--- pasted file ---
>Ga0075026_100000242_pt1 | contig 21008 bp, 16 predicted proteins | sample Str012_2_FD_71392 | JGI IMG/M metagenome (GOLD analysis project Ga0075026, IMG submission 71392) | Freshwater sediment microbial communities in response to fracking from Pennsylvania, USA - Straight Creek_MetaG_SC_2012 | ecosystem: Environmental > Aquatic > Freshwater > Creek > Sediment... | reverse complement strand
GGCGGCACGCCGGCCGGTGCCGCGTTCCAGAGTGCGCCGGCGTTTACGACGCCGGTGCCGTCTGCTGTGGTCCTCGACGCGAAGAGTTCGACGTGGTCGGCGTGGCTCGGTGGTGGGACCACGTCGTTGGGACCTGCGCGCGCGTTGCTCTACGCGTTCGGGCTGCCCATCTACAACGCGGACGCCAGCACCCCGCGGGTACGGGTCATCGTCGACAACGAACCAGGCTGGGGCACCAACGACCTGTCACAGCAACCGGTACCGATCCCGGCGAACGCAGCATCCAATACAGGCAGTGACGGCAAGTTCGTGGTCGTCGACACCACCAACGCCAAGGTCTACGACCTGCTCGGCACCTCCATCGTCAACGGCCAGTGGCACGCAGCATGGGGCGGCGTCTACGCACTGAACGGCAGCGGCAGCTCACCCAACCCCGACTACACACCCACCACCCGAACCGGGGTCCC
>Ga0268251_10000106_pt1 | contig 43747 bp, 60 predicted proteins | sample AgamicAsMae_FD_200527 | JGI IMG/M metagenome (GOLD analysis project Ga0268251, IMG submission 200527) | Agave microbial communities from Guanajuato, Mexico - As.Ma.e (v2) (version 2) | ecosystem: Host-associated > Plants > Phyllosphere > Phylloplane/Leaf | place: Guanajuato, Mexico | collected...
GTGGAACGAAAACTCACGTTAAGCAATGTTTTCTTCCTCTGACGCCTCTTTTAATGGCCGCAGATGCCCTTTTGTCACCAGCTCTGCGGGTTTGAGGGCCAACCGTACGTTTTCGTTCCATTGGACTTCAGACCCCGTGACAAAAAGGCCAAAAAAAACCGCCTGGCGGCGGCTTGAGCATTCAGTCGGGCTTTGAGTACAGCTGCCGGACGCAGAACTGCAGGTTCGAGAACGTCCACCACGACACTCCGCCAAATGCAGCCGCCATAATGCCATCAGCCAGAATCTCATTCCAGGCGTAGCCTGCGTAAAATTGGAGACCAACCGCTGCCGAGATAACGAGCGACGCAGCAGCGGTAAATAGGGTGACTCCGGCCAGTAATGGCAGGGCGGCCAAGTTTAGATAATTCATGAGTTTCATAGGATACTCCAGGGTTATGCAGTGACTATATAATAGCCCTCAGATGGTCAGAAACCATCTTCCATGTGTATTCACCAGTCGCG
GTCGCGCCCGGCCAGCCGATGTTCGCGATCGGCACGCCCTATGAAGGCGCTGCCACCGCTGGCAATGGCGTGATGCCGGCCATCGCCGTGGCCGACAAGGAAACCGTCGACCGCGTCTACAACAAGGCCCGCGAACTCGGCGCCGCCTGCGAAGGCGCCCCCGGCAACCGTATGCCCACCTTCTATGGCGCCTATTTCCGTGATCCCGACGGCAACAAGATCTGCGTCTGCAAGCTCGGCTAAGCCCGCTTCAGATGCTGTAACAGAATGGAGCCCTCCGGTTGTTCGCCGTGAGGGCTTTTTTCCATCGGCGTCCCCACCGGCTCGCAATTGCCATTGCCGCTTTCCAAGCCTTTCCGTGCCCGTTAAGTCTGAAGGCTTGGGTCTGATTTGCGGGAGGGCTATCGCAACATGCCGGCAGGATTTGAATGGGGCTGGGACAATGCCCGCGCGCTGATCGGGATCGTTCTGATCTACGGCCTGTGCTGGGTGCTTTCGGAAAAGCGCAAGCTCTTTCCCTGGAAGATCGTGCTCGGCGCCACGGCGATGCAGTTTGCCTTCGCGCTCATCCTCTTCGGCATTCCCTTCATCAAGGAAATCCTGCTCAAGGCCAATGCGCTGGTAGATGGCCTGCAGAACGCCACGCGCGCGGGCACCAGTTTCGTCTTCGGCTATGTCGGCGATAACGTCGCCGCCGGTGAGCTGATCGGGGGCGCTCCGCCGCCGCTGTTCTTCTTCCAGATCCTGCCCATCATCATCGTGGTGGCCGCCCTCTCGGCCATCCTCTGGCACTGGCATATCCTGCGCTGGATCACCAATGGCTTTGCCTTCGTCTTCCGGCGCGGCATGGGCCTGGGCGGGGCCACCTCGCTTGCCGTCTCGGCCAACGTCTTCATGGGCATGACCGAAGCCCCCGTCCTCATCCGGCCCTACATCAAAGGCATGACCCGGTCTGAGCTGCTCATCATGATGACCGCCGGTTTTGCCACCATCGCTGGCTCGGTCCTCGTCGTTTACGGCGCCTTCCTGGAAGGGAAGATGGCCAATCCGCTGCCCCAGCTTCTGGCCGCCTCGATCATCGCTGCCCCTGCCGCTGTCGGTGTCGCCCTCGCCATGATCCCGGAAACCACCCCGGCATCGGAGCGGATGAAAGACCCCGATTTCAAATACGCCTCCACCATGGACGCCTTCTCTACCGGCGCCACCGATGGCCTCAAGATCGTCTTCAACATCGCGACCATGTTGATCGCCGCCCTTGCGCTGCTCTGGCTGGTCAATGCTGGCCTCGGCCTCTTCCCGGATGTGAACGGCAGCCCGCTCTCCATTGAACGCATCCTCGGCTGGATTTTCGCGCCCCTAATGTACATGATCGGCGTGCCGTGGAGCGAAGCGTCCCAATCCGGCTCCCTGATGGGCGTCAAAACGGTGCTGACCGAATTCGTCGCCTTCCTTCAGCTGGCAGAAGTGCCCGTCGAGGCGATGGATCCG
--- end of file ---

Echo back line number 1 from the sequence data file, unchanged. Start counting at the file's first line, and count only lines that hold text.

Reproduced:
>Ga0075026_100000242_pt1 | contig 21008 bp, 16 predicted proteins | sample Str012_2_FD_71392 | JGI IMG/M metagenome (GOLD analysis project Ga0075026, IMG submission 71392) | Freshwater sediment microbial communities in response to fracking from Pennsylvania, USA - Straight Creek_MetaG_SC_2012 | ecosystem: Environmental > Aquatic > Freshwater > Creek > Sediment... | reverse complement strand